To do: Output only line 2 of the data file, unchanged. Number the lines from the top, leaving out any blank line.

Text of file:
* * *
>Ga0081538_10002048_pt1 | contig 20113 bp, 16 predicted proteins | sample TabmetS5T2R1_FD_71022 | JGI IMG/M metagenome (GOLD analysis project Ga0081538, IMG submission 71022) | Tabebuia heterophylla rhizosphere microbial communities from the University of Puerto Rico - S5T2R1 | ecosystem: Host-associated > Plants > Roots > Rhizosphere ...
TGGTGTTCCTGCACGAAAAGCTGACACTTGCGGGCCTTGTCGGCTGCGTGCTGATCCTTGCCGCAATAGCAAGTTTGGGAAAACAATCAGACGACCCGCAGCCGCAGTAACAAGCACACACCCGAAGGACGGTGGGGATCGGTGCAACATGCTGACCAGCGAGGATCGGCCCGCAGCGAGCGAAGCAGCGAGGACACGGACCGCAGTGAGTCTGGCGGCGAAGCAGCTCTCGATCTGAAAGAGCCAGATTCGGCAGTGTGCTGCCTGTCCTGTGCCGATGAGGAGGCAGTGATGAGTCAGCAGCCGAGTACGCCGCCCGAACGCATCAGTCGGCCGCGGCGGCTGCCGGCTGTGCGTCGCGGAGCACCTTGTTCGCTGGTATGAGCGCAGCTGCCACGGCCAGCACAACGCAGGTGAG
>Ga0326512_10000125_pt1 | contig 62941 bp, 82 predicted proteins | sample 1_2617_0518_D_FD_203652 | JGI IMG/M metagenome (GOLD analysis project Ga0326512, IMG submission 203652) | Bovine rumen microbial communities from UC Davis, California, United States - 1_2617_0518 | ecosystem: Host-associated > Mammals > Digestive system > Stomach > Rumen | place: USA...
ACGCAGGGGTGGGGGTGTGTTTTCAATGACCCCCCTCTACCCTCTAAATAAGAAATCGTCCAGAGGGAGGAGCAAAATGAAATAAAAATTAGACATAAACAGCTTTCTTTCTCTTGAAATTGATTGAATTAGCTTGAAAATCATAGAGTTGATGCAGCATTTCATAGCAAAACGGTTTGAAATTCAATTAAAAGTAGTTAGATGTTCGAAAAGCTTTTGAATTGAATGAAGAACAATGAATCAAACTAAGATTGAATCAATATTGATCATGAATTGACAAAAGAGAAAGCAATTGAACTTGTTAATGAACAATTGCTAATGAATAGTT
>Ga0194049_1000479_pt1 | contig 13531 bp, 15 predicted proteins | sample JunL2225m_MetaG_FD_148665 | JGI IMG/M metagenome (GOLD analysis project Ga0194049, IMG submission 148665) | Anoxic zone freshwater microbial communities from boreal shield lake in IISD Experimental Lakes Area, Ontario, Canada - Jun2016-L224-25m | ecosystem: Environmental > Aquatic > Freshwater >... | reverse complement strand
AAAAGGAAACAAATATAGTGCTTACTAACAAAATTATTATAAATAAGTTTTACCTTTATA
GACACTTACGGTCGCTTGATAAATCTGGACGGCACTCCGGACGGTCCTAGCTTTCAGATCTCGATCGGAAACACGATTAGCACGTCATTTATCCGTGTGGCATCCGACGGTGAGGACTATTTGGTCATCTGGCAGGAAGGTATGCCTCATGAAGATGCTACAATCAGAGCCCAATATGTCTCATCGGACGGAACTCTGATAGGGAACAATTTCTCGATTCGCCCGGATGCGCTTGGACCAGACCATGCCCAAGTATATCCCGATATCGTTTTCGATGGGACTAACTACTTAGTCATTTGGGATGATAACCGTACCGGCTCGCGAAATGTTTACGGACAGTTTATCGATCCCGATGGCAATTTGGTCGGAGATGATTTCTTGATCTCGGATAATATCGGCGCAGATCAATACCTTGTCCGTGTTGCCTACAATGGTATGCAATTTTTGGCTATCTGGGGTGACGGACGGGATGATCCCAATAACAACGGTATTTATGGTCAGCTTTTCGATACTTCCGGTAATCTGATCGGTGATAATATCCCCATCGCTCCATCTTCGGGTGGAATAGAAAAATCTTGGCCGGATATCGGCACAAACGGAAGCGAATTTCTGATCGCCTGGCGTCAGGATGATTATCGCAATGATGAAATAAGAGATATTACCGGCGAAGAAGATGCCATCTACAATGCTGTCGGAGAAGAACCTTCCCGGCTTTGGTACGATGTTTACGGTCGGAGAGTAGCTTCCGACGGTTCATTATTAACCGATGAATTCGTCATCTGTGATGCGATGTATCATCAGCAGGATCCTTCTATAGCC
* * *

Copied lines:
TGGTGTTCCTGCACGAAAAGCTGACACTTGCGGGCCTTGTCGGCTGCGTGCTGATCCTTGCCGCAATAGCAAGTTTGGGAAAACAATCAGACGACCCGCAGCCGCAGTAACAAGCACACACCCGAAGGACGGTGGGGATCGGTGCAACATGCTGACCAGCGAGGATCGGCCCGCAGCGAGCGAAGCAGCGAGGACACGGACCGCAGTGAGTCTGGCGGCGAAGCAGCTCTCGATCTGAAAGAGCCAGATTCGGCAGTGTGCTGCCTGTCCTGTGCCGATGAGGAGGCAGTGATGAGTCAGCAGCCGAGTACGCCGCCCGAACGCATCAGTCGGCCGCGGCGGCTGCCGGCTGTGCGTCGCGGAGCACCTTGTTCGCTGGTATGAGCGCAGCTGCCACGGCCAGCACAACGCAGGTGAG